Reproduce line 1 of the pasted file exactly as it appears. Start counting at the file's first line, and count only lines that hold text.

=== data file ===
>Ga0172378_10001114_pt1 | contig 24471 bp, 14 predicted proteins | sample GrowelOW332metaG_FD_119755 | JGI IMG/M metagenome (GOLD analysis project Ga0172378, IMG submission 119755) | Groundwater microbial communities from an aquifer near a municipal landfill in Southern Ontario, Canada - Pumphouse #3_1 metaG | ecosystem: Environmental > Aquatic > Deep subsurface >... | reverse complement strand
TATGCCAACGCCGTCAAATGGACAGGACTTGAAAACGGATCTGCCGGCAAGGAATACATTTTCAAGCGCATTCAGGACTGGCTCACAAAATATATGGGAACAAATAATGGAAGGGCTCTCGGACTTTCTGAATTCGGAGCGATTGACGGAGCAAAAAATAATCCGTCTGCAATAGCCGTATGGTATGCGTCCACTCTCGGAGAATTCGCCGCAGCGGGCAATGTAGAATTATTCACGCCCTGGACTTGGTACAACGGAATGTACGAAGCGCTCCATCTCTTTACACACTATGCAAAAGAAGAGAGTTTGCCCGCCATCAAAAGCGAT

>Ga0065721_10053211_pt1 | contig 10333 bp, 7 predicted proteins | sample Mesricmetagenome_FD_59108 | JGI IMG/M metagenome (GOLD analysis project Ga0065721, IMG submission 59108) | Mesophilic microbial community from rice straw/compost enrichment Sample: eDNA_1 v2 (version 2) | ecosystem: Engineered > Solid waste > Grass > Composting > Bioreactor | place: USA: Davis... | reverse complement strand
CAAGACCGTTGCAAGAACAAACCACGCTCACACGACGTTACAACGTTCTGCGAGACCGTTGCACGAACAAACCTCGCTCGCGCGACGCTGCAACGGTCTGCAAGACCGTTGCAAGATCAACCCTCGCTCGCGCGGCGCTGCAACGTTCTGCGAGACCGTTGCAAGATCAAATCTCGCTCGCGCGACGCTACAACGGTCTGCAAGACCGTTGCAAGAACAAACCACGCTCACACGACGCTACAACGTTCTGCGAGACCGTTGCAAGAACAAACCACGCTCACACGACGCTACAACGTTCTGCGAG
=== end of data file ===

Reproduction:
>Ga0172378_10001114_pt1 | contig 24471 bp, 14 predicted proteins | sample GrowelOW332metaG_FD_119755 | JGI IMG/M metagenome (GOLD analysis project Ga0172378, IMG submission 119755) | Groundwater microbial communities from an aquifer near a municipal landfill in Southern Ontario, Canada - Pumphouse #3_1 metaG | ecosystem: Environmental > Aquatic > Deep subsurface >... | reverse complement strand